Are QR Codes Ready for Their Close-Up?


QR codes are still waiting for their break-out moment. But the 2D barcodes, which trigger URLs or information when scanned, continue to gather quiet momentum that could finally tap into the potential of the technology.

A recent batch of news on QR codes ties in some well-known companies and makes the process of scanning and creating codes a little more relevant and useful for users. We may be still a ways off from Japan-like QR code adoption, where it’s a mainstream tool, but the pieces are slowly falling into place. Here’s a look at some of the latest developments:

  • Today, Big in Japan, the company behind the ShopSavvy barcode scanner app, announced Ford, Gold’s Gym and the Washington Metro are testing QR codes through the Scan with ShopSavvy program. The program allows companies to brand their QR codes with ShopSavvy’s name so ShopSavvy’s 6.5 million users  know they can use their scanner app to read the code. That should raise awareness about the codes and help people understand what to do with them, which is a major problem.
  • Last week, eBay-owned RedLaser added support for QR code scanning, bringing the function to its mobile app, which has been downloaded 5 million times. RedLaser is best known for enabling people to pull up information on products by allowing them to scan their barcodes. The new QR code feature can also be implemented by dozens of developers who are using RedLaser’s latest SDK to integrate scanning into their apps. With its large following, RedLaser should cause more people to scan the codes to extract not just product information, but all kinds of online data.
  • Earlier this month, online social stationery printing service Paperspring launched Paperlinks, which allows users to order invitations, cards and announcements that include QR codes, that can link back to a custom site with photos, videos and event information. This may not appeal to everyone, but it shows how traditional print products can incorporate QR codes.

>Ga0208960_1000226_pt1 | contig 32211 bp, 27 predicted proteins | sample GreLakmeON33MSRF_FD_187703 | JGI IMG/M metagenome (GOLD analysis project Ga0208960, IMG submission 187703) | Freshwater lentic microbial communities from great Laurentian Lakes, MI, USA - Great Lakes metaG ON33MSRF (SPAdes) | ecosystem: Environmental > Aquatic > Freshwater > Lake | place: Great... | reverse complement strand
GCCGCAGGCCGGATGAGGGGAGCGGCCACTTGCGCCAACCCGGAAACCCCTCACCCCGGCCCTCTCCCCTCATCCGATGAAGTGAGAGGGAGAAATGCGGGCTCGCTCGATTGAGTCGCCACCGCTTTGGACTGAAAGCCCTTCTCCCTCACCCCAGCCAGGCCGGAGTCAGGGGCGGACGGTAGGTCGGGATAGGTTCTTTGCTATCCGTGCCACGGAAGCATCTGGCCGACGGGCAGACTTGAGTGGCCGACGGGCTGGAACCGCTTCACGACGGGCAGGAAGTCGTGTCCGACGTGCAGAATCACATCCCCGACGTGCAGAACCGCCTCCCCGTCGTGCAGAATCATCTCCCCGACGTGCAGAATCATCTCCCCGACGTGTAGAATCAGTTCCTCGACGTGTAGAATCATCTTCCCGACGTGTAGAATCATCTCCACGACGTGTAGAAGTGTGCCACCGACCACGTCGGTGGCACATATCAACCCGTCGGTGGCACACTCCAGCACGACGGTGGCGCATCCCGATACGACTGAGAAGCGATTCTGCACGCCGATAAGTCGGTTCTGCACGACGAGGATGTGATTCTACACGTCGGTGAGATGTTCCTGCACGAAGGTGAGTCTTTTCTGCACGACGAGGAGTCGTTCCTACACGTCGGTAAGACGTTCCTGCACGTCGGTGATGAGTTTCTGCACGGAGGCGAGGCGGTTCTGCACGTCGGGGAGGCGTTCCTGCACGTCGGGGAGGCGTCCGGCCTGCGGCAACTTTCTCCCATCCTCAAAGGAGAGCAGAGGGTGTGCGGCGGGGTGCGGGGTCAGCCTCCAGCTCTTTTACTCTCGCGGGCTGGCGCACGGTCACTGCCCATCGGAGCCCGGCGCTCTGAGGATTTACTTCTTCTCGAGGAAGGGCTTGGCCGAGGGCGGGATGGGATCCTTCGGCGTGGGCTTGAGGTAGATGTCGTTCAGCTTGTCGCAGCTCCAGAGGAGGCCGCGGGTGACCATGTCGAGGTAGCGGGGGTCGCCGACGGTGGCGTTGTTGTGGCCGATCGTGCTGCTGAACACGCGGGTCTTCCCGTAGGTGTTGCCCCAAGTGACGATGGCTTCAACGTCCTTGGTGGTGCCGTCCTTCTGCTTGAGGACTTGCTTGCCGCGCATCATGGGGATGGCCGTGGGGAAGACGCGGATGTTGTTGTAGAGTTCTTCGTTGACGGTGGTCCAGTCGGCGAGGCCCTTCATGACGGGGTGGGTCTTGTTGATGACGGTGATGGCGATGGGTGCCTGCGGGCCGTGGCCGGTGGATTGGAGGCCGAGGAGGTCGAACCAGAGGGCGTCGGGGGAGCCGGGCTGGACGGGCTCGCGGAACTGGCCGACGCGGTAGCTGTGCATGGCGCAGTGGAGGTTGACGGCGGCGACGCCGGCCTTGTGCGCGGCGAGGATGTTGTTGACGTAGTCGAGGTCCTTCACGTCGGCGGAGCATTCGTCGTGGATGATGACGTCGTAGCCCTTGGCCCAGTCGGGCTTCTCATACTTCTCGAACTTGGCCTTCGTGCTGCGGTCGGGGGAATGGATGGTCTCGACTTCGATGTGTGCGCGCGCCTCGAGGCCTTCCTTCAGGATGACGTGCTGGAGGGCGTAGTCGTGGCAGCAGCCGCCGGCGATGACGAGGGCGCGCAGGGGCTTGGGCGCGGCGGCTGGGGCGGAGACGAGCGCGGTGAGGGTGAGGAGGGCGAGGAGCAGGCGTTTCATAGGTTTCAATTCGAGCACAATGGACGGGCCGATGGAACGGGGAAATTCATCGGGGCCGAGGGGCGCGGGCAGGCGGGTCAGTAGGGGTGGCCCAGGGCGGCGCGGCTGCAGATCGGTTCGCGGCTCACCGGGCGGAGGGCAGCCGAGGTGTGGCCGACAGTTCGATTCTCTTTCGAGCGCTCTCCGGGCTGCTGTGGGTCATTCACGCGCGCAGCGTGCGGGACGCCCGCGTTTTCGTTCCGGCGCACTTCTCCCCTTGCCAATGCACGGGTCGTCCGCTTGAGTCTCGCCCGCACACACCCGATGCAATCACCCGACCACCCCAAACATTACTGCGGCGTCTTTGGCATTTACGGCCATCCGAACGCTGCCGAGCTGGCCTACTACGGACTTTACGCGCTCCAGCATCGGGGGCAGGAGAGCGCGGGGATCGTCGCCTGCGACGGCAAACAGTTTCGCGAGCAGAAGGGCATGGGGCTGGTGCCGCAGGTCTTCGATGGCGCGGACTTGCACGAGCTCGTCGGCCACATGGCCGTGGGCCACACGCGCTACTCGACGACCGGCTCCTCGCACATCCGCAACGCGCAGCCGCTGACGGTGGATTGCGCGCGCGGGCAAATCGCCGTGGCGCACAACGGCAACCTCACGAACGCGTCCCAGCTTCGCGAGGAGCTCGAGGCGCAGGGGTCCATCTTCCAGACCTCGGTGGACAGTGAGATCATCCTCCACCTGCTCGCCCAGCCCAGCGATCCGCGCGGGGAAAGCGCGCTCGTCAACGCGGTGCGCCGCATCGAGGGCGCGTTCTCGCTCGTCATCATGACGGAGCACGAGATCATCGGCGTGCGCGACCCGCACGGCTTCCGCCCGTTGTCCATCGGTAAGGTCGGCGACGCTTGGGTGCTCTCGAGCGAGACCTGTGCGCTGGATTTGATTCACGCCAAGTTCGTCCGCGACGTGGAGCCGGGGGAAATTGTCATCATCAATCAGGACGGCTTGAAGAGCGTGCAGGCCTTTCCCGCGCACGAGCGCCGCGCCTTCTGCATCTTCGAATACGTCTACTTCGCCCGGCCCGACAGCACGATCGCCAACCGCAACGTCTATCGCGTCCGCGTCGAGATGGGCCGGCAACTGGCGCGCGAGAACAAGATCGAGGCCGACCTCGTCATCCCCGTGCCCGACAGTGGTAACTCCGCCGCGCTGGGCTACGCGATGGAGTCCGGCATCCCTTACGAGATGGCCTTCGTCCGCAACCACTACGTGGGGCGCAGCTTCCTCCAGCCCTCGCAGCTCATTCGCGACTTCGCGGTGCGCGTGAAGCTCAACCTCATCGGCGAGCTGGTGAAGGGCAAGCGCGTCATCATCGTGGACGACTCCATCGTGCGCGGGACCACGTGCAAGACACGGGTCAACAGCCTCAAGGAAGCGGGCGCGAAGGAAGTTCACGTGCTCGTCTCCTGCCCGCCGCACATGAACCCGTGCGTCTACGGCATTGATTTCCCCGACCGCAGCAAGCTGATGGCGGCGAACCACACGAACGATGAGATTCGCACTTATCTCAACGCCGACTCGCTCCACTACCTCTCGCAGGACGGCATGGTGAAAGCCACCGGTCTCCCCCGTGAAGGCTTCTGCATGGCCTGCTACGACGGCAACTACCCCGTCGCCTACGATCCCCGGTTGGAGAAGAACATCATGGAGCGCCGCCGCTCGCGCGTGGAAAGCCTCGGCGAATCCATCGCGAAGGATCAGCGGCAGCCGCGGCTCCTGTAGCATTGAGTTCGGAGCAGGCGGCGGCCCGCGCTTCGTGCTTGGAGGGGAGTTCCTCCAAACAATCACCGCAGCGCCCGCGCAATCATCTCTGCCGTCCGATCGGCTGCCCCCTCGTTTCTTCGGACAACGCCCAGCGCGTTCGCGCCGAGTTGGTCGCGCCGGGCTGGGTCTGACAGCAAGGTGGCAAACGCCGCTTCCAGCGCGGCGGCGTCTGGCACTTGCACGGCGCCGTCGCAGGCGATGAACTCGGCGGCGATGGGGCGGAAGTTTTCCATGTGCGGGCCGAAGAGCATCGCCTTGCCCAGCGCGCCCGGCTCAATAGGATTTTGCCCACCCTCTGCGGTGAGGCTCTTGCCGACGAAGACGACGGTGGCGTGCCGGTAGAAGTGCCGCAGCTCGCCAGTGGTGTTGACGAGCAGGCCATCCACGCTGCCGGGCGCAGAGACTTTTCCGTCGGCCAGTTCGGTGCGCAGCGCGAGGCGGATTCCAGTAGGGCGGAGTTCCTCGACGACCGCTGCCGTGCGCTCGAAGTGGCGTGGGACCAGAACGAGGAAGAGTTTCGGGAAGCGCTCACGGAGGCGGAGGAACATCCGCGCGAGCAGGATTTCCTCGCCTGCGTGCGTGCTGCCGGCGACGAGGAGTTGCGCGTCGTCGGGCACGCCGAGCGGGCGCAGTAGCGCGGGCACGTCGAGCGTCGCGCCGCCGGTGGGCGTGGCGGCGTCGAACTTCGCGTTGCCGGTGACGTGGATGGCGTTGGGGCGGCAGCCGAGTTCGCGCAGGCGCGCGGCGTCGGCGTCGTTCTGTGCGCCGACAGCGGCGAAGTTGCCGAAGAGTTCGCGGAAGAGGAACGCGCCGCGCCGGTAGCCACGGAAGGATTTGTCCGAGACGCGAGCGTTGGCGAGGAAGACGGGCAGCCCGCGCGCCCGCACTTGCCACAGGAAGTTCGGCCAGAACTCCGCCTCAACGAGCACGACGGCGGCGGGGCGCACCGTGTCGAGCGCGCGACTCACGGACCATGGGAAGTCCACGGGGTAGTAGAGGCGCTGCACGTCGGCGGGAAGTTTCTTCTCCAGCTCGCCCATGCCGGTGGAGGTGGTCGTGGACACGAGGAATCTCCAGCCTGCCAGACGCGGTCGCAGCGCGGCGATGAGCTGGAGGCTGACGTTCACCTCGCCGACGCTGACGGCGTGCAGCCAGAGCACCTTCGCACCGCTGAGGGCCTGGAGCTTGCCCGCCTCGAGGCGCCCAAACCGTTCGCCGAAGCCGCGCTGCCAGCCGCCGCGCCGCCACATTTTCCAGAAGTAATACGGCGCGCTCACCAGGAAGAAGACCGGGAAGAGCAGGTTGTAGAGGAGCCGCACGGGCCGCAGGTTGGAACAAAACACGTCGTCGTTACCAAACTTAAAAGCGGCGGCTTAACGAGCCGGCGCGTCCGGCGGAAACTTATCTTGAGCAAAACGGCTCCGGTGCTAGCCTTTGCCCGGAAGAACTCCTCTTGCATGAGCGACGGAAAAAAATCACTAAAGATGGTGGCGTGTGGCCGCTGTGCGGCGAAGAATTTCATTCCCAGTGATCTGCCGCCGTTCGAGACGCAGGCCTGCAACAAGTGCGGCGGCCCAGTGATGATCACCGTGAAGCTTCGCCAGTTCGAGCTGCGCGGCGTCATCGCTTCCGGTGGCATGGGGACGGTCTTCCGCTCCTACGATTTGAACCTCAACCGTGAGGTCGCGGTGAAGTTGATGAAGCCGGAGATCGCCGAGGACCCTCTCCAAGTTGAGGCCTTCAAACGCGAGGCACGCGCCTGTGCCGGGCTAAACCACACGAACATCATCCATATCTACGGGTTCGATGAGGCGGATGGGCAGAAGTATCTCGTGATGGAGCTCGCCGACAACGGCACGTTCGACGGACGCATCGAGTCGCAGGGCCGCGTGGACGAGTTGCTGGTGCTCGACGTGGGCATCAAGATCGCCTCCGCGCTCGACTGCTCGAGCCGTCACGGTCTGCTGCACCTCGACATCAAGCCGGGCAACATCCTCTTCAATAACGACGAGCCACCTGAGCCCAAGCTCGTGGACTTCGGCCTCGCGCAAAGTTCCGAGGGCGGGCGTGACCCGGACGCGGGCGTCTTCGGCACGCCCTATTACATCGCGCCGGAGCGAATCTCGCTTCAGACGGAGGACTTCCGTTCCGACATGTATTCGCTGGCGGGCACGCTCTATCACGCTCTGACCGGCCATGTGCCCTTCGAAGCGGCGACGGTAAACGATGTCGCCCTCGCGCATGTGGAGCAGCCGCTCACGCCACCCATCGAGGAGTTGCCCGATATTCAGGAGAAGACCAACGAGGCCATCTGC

• Last month, Google formally released its URL shortener, which included the ability to create QR codes by adding “.qr” to the end of a shortened URL. followed up last week with a similar feature, allowing users to create QR codes that lead back to a link. Google has already been pushing the codes as a way to download Android apps. It also launched Favorite Places on Google, which involved distributing 100,000 QR code stickers to local businesses. The shortener tools are a simple way to make QR codes and could help ease adoption, by making people not just scanners but creators of QR codes.
  • In August, Spanish mobile marketing company Macanudos showed off the ability to create QR codes that trigger a Facebook “like” for an object or a place. The codes could be placed on stickers, posters or in print. This is more of a marketing play for businesses, but it shows some of power of QR codes to bridge the physical and the online worlds.

This still isn’t a definitive turning point for QR codes, which have been waiting for their time to shine for a while now and will likely take a while to mature. But the technology is coming together to create awareness around something that’s been rarely used outside of early adopters. The process of scanning is actually quite easy; it’s just we haven’t had many reasons to use them on QR codes. With these latest announcements, we may see the light at the end of this tunnel.

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